Extended QCM:s, such as for example QCM-D, QCM-A, and QCM-I, all provide information about the energy loss in the system under study. However, there are several ways of measuring these energy losses and not all QCM:s collect the information in the same way. Here we tell you more about the different approaches and their respective pros and cons.
Why should you measure the dissipation?
As discussed in previously published posts, the dissipation contains information about the material under study. This is particularly apparent when you study viscoelastic layers, where the wave propagation is very different from that of quartz. The energy losses in such films can be significant. Information about the dissipation is therefore very valuable, not only to determine what approach to use for the mass and thickness quantifications, but also to be used as input for the viscoelastic modelling, when applicable .
Different ways to measure the Dissipation
There are three main ways to extract information about the energy loss, the D-value, in the system. The three ways are:
the decay time of the oscillation
1) Impedance and admittance measurements
One way to assess the D-value is to use impedance or admittance spectroscopy [2, 3]. A sinusoidal voltage, V, is applied over the crystal and the resulting current, I, is measured as a function of the frequency of the applied voltage. The ratio of the voltage and current will then give the frequency-dependent impedance, Z. The admittance, Y, which is the reciprocal of the impedance, can also be extracted. This result can then be used to quantify the parameters of the electrical equivalent circuit, Fig. 1A, of which L1 and R1 are needed to calculate D.
The D value can also be obtained by measuring the bandwidth, or half bandwidth at half maximum, Γ, of the resonance peak, Fig. 1B, and then using Eq. 1.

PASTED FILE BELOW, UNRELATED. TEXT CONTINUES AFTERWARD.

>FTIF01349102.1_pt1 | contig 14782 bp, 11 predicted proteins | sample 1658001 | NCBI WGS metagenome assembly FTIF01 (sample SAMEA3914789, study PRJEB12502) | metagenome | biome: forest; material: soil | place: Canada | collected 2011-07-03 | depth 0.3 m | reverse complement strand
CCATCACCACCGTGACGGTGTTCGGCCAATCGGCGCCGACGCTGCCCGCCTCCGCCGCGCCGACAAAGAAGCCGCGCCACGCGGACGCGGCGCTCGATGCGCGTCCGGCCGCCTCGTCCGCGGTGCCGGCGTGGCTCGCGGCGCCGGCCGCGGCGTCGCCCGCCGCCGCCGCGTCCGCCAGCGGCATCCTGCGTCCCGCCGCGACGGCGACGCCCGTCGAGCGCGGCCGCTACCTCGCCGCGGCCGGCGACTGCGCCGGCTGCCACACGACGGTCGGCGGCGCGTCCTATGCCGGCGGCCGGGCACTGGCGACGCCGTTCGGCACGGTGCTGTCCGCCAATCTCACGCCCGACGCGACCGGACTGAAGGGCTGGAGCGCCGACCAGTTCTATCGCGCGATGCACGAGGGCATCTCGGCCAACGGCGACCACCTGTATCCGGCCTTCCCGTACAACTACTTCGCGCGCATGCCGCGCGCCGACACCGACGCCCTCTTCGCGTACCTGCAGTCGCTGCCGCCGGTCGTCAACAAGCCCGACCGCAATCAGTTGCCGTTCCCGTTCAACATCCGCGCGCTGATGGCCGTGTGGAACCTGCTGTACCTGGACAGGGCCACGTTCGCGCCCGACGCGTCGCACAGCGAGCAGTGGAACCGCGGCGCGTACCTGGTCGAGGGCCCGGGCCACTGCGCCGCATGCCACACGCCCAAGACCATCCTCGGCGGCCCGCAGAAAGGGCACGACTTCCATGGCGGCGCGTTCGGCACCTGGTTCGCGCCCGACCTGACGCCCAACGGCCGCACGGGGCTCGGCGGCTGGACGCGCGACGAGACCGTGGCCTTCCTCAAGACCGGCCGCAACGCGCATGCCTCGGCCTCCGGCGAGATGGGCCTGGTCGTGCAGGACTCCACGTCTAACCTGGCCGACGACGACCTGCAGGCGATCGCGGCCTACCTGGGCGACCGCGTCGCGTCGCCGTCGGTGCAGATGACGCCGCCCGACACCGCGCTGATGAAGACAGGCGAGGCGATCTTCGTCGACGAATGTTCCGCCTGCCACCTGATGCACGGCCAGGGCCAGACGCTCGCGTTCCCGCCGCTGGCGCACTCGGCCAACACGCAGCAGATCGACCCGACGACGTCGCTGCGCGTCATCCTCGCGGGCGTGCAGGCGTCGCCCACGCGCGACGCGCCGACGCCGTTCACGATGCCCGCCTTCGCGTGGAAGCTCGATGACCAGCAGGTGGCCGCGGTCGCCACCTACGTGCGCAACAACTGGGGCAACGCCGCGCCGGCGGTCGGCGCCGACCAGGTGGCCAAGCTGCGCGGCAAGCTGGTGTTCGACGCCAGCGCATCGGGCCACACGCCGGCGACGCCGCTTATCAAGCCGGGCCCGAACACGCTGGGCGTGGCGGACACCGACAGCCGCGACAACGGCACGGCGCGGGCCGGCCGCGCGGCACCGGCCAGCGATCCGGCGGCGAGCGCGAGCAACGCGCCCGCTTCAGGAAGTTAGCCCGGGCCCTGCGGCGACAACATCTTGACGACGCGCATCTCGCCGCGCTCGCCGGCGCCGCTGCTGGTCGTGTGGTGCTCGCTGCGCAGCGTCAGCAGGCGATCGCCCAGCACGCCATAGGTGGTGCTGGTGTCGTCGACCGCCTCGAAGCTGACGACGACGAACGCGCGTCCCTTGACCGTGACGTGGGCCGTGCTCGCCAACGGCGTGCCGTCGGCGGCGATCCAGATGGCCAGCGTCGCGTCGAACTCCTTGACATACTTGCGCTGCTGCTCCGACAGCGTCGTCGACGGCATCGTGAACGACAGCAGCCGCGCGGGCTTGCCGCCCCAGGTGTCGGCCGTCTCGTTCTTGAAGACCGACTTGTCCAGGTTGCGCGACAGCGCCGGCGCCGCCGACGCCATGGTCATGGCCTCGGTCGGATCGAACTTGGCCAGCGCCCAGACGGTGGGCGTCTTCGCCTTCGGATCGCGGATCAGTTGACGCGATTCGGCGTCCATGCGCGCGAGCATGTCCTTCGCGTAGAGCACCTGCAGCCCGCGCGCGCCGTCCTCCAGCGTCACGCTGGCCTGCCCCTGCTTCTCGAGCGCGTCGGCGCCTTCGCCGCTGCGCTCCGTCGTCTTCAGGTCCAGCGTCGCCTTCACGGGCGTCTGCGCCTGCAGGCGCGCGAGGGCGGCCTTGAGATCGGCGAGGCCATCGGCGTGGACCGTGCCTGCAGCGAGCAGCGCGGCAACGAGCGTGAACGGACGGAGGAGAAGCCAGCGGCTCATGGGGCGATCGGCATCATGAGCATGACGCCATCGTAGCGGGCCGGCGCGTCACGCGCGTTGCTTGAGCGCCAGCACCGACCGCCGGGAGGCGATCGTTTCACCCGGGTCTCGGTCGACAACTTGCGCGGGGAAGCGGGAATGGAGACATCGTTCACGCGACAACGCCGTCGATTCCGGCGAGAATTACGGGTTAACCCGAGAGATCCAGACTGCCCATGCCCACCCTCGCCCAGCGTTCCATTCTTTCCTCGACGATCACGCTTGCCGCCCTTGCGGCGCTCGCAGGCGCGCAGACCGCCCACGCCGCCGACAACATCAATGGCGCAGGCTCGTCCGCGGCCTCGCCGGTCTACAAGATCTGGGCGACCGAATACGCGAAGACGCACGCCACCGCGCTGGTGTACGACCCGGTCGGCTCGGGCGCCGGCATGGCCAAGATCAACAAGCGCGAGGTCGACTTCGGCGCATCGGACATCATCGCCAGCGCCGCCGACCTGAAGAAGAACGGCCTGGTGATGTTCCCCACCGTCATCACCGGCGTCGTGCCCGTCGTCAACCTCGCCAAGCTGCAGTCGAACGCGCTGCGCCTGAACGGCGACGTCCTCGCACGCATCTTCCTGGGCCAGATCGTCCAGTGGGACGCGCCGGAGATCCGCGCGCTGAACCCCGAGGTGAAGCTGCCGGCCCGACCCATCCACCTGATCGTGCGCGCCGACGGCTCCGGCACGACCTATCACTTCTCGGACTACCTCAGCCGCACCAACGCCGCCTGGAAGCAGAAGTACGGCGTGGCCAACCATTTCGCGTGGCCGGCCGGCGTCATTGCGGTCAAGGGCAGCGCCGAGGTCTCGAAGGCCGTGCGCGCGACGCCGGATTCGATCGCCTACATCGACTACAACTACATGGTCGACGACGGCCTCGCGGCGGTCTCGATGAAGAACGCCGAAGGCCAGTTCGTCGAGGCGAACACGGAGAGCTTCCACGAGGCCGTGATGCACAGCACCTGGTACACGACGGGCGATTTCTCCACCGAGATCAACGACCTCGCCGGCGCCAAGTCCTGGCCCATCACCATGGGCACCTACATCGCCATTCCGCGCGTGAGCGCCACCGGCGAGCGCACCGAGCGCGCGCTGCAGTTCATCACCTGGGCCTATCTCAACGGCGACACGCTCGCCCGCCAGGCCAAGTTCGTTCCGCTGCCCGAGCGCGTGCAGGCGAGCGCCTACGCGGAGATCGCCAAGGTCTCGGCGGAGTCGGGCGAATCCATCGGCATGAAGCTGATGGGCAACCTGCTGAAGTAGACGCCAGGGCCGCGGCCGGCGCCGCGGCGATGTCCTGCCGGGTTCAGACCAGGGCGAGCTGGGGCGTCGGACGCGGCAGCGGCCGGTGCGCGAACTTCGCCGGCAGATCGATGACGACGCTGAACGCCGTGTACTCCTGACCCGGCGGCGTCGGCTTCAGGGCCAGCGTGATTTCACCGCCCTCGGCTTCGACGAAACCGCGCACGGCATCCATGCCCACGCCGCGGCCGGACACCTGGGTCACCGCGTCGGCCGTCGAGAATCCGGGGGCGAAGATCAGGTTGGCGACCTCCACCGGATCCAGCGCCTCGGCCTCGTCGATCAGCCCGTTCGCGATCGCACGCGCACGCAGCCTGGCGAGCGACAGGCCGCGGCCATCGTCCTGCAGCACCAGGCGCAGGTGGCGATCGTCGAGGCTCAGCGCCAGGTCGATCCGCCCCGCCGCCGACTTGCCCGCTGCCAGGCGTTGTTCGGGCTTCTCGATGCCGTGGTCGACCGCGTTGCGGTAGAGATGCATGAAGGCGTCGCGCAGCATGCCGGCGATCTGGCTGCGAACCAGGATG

Figure 1. A) Equivalent circuit of a quartz crystal sandwiched between two electrodes, the motional arm being the branch to the right. B) schematic illustration of the resonance peak, showing the center frequency, f0, and the bandwidth, BW, which gives the D-value. C) A damped oscillation with maximum amplitude A and decay time τ.
2) Decay time measurement, pinging
Another approach to extract the D is to measure the decay time, τ, of the crystal oscillation, Fig. 1C, and use Eq. 2 [4-5]. In this so-called pinging approach, the crystal is rapidly excited to resonance, the driving voltage is then turned off and the decay time of the oscillation is monitored. D can then be extracted along with the resonant frequency of the sensor.
3) Resistance measurements
The resistance, R, is essentially equivalent to the resistor in the motional arm in the circuit in Fig. 1A and can be measured, for example, via an advanced oscillator circuit .
How do the different methods to measure the Dissipation compare?
There are three main ways of measuring the energy losses in the system and to get the D-value, impedance-, pinging-, and resistance measurement. Each method is associated with some pros and cons such as time resolution and information content. Download to the overview to learn more about the appproaches and what the respective pros and cons are.
V. Voinova et al.; Physica Scripta, 59: 391-396, 1999
A. Buttry and M. D. Ward; Chemical reviews; 92 (6): 1355-1379, 1992
Malin graduated in engineering physics in 2006, where her research focused on the QCM-D technology. Since then, she has been scrutinizing the how’s and why’s of the world in general, and the world of QCM-D in particular.